Re-established all my Safari windows from my last session, of which there must have been hundreds of open web sites. TextEdit spontaneously re-established my previous files, something I am sure it did not do formerly.
I was supposed to go to a breakfast at a neighbour's place (they won the breakfast meat tray). Worked on ANZAPA on my computer right through until I realised it was too late to attend. We put out laundry (twice). It rained at midday, but we mostly managed to get laundry in again before they got wet.
A meeting with Leigh at ten. Geoff and Margaret had all the paperwork. Not many changes from last time. A little more accomplished, and much the same things stalled, awaiting other people. We did decide to do an article explaining the Carlton Theatre Group, to put in the Carlyle Chronicle next month. Leigh also let me go ahead with my private survey of how many people may feel a need for T switch induction loop hearing aid support. We certainly do not want people deciding this is some sort of official idea for extra services, when it is not.
It rained. A little here. A lot further south. Airlie Beach was cut off. The Bruce Highway south of Proserpine was cut. Mackay had over 200 mm of rain. This is very early in the season for that much water. Seems to be reverting to the sudden showers pattern I recall from long ago.
I found my Bluetooth keyboard, mouse and Magic TrackPad all unresponsive when I returned from my meeting. However the keyboard must have worked sufficient to awake the computer from Sleep (my error - the USB on the monitor actually sent the Wake Up event). I finally had to (again) do a power reboot of my computer. I could not find any relevant error messages in the Console logs. This is very annoying. Must be related to one of the recent updates. But which one?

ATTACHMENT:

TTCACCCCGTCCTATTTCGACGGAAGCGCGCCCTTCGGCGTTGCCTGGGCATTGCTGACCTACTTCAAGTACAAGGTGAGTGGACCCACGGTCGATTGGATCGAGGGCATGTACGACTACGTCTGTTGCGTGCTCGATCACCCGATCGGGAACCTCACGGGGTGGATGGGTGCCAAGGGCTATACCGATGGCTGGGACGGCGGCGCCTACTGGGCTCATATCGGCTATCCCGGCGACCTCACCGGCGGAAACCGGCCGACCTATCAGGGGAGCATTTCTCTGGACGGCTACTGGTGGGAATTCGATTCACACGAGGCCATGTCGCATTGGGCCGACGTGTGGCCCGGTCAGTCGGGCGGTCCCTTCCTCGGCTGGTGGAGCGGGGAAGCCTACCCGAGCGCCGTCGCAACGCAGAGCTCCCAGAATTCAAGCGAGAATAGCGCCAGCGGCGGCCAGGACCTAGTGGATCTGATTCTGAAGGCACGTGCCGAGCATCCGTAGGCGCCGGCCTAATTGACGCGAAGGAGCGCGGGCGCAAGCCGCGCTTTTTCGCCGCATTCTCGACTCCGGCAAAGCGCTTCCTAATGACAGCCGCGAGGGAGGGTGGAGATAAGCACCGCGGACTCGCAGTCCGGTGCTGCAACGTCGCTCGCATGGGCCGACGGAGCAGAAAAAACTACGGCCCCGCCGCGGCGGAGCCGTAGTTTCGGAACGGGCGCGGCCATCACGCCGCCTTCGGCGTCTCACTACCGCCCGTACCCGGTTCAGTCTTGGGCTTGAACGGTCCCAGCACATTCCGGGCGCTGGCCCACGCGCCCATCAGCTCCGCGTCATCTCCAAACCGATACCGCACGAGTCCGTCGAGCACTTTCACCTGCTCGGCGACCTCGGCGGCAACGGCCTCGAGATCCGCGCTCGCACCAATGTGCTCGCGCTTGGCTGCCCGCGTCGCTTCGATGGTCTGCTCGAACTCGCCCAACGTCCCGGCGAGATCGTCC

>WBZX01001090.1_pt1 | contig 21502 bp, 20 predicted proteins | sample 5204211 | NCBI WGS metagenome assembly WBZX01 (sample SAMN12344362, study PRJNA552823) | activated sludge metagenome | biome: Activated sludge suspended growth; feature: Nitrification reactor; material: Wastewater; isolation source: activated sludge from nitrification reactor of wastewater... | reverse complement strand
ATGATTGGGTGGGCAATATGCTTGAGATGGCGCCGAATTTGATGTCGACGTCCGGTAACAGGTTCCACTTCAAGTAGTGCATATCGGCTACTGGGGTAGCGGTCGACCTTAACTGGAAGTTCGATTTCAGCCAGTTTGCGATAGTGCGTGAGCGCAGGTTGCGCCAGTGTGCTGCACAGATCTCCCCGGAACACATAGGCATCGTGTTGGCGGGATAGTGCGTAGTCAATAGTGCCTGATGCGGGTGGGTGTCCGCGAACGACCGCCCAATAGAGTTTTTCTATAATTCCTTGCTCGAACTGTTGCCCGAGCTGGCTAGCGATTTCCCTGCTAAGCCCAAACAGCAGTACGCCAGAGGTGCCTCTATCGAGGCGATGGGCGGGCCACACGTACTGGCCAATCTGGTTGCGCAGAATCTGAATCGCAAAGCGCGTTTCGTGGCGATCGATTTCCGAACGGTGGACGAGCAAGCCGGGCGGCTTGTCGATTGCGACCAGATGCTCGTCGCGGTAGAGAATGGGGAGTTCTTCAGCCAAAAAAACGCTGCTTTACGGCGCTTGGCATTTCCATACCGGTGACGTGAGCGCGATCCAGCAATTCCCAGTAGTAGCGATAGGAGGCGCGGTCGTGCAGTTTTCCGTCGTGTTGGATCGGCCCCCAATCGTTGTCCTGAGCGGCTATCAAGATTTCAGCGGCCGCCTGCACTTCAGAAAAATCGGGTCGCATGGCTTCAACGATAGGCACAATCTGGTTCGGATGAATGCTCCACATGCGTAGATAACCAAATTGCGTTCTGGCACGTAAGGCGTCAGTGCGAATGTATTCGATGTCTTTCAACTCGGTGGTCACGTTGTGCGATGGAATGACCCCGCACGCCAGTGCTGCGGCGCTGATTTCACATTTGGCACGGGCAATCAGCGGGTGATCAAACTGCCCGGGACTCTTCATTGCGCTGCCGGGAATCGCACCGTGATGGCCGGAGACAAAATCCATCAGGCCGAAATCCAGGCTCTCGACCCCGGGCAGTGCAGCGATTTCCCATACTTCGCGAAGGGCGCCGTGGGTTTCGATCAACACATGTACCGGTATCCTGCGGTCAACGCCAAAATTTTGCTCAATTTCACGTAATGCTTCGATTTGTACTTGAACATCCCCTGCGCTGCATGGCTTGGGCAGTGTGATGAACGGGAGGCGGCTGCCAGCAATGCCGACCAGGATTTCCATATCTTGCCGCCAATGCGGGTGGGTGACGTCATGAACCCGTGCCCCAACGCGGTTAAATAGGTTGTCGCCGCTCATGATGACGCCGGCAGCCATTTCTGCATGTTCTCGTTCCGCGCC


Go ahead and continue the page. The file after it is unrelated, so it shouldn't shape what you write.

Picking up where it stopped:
Restarted an incredible number of Safari windows, to restore my worksite. Luckily that is almost totally automatic (except you have to press a mouse button once).
Taxes on wine are totally unfair. True, you have the usual 10% GST tax. However before that GST tax is applied, you also have a wholesale sales tax of 29% on the wholesale value of the wine. That 29% is the Wine Equalisation Tax (WET), introduced when the GST came in. Since the tax is on value, cheap plonk are not hit near as hard as expensive wines.
However this is not the way taxes are applied to beer or spirits. The Ken Henry Tax review noted this anomaly. Beer and spirits are charged on the volume of alcohol they contain. This is generally held to be a way of charging for the harm alcohol does in the community. The volumetric tax on alcohol in beer is $41 per litre. This would mean a cask of cheap plonk would go from maybe $15 to maybe $40. A $20 bottle of wine might go up a dollar or so. An expensive bottle of wine would drop in price.
But wait, there is more! The Democrats (remember when they were around) negotiated a deal to exempt small wine producers by a rebate on the Wine Equalisation Tax. So if you dump the WET, hundreds of small wine producers abruptly find their wines are no longer economical to produce. Talk about a great way to save watering excessive grape vines. No wonder no government talks about that. It is about time wine swilling socialists started paying proper taxes for their wine. Why should beer drinkers be slugged more?